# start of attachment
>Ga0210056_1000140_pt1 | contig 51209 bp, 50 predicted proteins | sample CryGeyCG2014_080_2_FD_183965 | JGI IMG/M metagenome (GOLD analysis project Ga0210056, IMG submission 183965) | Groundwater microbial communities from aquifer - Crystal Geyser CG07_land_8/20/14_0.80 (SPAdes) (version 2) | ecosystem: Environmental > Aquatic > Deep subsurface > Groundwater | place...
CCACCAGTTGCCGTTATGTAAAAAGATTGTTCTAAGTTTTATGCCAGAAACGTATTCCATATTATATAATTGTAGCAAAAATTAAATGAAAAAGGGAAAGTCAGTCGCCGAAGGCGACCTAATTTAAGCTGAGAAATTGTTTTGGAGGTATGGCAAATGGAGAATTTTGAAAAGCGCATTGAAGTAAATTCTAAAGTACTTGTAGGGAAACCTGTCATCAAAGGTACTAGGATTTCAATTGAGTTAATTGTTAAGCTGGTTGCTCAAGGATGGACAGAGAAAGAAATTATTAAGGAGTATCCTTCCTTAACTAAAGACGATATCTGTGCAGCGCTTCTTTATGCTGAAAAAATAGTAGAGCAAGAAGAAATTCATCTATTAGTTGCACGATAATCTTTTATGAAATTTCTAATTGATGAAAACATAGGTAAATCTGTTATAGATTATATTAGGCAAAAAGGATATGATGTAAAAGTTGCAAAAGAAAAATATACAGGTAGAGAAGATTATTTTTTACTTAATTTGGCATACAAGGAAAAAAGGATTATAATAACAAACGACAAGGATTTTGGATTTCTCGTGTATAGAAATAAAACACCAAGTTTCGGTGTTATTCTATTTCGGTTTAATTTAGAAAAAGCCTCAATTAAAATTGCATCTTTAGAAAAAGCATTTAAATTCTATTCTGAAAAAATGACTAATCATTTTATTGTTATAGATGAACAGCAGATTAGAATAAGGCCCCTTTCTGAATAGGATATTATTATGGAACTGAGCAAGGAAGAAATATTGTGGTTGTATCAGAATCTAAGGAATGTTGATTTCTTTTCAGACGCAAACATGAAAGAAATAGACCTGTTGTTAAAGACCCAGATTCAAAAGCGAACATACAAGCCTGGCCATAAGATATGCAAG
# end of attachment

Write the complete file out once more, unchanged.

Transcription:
>Ga0210056_1000140_pt1 | contig 51209 bp, 50 predicted proteins | sample CryGeyCG2014_080_2_FD_183965 | JGI IMG/M metagenome (GOLD analysis project Ga0210056, IMG submission 183965) | Groundwater microbial communities from aquifer - Crystal Geyser CG07_land_8/20/14_0.80 (SPAdes) (version 2) | ecosystem: Environmental > Aquatic > Deep subsurface > Groundwater | place...
CCACCAGTTGCCGTTATGTAAAAAGATTGTTCTAAGTTTTATGCCAGAAACGTATTCCATATTATATAATTGTAGCAAAAATTAAATGAAAAAGGGAAAGTCAGTCGCCGAAGGCGACCTAATTTAAGCTGAGAAATTGTTTTGGAGGTATGGCAAATGGAGAATTTTGAAAAGCGCATTGAAGTAAATTCTAAAGTACTTGTAGGGAAACCTGTCATCAAAGGTACTAGGATTTCAATTGAGTTAATTGTTAAGCTGGTTGCTCAAGGATGGACAGAGAAAGAAATTATTAAGGAGTATCCTTCCTTAACTAAAGACGATATCTGTGCAGCGCTTCTTTATGCTGAAAAAATAGTAGAGCAAGAAGAAATTCATCTATTAGTTGCACGATAATCTTTTATGAAATTTCTAATTGATGAAAACATAGGTAAATCTGTTATAGATTATATTAGGCAAAAAGGATATGATGTAAAAGTTGCAAAAGAAAAATATACAGGTAGAGAAGATTATTTTTTACTTAATTTGGCATACAAGGAAAAAAGGATTATAATAACAAACGACAAGGATTTTGGATTTCTCGTGTATAGAAATAAAACACCAAGTTTCGGTGTTATTCTATTTCGGTTTAATTTAGAAAAAGCCTCAATTAAAATTGCATCTTTAGAAAAAGCATTTAAATTCTATTCTGAAAAAATGACTAATCATTTTATTGTTATAGATGAACAGCAGATTAGAATAAGGCCCCTTTCTGAATAGGATATTATTATGGAACTGAGCAAGGAAGAAATATTGTGGTTGTATCAGAATCTAAGGAATGTTGATTTCTTTTCAGACGCAAACATGAAAGAAATAGACCTGTTGTTAAAGACCCAGATTCAAAAGCGAACATACAAGCCTGGCCATAAGATATGCAAG